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As humans, we have a limited capacity to process and remember information. This capacity is known as our short-term memory, which can hold about 7 items on average.
Knowing this, it’s important to design user interfaces that make it easier for users to process and remember information.
Here are two ways to achieve this:
Organize content into smaller chunks When information is presented in large blocks of text or long lists, it can overwhelm the user’s short-term memory.
To make it easier to process and remember information, it’s important to organize content into smaller chunks.
This can be done by breaking up long paragraphs into shorter ones, using headings and subheadings, and separating content into sections.
For example, instead of presenting a long list of features on a product page, you can group related features together and present them in smaller sections.
This way, users can easily scan and process the information, making it easier to remember.
Reduce Cognitive Load
Reduce cognitive load Cognitive load refers to the mental effort required to process information.
When users are presented with too much information or too many options, it can increase their cognitive load and make it harder for them to find what they’re looking for.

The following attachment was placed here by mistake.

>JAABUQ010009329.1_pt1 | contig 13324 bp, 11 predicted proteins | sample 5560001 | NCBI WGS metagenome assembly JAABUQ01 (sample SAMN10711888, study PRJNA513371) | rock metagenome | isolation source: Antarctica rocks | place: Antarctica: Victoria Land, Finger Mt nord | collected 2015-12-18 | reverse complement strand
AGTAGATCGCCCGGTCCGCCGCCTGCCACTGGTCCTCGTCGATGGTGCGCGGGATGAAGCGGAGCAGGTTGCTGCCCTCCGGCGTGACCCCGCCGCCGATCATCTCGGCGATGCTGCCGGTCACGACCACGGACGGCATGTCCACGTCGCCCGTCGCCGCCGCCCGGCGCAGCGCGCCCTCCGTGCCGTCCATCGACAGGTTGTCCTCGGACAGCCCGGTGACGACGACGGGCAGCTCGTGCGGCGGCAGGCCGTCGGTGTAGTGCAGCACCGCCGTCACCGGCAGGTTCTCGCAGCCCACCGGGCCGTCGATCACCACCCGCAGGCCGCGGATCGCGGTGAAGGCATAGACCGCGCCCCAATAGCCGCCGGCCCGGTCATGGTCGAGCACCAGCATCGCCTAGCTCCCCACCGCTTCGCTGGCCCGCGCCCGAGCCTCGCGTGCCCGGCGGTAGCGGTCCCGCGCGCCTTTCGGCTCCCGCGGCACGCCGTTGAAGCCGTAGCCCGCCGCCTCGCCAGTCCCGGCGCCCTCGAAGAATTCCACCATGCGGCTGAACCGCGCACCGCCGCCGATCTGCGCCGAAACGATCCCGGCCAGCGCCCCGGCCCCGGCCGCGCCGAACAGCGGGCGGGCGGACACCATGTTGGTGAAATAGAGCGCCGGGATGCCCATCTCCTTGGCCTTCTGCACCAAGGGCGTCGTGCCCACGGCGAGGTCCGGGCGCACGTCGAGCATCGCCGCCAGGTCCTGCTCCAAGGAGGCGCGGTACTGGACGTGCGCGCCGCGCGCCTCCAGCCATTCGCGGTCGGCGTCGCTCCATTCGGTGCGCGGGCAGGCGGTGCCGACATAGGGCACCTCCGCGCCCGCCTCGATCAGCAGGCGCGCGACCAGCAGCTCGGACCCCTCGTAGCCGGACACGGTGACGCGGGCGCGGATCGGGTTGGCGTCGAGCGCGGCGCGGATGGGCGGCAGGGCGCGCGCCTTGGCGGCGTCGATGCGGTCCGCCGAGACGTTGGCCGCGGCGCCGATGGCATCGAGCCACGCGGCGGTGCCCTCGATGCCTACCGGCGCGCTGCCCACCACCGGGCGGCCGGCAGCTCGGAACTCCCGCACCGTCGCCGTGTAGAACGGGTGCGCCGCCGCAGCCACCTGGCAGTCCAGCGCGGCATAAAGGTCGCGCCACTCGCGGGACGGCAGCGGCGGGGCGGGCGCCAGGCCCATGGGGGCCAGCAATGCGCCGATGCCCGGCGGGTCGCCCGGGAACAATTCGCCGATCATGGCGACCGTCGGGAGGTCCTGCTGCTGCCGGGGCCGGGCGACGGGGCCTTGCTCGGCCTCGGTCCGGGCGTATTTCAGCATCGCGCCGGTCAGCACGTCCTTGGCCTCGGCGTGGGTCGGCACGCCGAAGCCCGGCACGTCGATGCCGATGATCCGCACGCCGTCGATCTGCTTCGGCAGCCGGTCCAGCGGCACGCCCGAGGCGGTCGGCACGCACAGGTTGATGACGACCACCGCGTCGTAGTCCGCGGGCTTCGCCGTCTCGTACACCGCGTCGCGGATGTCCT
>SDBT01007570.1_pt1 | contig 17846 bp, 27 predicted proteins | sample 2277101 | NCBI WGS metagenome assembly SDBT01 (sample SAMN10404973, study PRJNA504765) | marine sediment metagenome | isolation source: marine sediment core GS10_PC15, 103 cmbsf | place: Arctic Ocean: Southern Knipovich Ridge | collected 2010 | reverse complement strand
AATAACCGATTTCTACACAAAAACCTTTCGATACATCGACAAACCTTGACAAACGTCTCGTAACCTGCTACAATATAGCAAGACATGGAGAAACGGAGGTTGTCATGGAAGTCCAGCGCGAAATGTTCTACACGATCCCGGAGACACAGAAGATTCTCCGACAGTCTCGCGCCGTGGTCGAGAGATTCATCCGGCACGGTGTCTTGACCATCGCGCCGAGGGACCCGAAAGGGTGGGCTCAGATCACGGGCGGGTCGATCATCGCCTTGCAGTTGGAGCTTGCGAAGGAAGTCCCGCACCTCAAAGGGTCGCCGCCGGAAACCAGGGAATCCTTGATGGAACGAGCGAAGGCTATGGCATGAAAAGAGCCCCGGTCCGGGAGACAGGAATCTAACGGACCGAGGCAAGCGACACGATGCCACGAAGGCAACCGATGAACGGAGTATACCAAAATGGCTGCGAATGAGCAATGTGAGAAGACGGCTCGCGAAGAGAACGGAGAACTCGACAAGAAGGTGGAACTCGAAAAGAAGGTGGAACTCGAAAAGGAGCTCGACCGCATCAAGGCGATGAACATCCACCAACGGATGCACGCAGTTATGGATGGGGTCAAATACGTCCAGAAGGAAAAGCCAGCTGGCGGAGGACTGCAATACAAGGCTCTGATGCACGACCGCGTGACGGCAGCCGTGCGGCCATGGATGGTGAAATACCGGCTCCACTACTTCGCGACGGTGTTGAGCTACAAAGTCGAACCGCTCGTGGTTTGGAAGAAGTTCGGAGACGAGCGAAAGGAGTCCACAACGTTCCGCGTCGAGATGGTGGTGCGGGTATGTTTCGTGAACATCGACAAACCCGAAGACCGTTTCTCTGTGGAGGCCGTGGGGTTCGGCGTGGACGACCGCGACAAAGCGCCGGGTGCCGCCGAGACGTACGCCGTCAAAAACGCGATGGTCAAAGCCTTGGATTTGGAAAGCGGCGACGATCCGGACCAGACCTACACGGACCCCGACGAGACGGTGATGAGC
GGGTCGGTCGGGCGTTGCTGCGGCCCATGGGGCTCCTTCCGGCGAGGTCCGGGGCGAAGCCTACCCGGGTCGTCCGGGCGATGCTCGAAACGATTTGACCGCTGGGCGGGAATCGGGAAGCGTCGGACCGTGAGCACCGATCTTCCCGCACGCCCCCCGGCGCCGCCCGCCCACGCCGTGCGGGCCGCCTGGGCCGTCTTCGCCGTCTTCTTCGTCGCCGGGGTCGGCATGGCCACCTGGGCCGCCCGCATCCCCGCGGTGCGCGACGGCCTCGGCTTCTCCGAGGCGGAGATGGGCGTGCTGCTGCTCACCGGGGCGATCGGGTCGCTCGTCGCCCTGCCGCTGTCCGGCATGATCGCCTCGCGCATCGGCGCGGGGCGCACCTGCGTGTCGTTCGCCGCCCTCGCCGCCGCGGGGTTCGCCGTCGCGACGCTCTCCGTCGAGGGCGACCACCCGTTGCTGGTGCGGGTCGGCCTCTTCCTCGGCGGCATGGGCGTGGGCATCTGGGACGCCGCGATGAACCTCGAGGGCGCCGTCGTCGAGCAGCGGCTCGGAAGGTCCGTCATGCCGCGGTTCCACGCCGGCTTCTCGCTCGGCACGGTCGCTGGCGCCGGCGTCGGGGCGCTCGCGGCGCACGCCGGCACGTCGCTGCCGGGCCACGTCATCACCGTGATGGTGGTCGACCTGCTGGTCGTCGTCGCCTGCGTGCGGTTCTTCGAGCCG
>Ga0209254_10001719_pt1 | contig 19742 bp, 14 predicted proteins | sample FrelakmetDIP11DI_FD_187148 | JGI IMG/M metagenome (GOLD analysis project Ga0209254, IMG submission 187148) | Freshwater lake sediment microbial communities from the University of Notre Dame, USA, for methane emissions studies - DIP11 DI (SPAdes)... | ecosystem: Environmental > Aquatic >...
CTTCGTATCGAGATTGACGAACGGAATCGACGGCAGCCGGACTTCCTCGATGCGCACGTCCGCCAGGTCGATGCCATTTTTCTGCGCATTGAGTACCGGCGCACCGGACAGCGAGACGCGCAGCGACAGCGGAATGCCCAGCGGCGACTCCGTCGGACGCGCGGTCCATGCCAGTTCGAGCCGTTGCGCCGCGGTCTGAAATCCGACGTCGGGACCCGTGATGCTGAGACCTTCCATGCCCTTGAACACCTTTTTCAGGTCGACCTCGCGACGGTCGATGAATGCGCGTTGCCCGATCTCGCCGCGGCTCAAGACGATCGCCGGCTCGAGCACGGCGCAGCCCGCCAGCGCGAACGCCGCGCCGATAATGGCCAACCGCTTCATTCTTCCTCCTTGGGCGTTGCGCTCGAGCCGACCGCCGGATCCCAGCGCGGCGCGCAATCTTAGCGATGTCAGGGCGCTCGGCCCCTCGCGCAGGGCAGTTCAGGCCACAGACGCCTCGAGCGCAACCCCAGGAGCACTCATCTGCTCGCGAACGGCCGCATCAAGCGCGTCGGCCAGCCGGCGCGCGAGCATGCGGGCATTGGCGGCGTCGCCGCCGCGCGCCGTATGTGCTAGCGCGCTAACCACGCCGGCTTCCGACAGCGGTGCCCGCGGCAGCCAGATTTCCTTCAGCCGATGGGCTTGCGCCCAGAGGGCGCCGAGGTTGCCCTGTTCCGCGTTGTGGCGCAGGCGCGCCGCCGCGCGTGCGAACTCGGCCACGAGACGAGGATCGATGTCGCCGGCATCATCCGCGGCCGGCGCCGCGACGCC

To reduce cognitive load, it’s important to simplify the user interface and remove any unnecessary elements.
For example, instead of presenting users with a long list of navigation options, you can use a dropdown menu or a hamburger menu to simplify the interface.
This reduces the cognitive load and makes it easier for users to find what they’re looking for.
By organizing content into smaller chunks and reducing cognitive load, designers can create user interfaces that are easier to process and remember.
By doing so, users are more likely to find what they’re looking for and have a positive experience using the interface.
Remember, the magical number seven is not just a fun fact, but an important principle to keep in mind when designing user interfaces.
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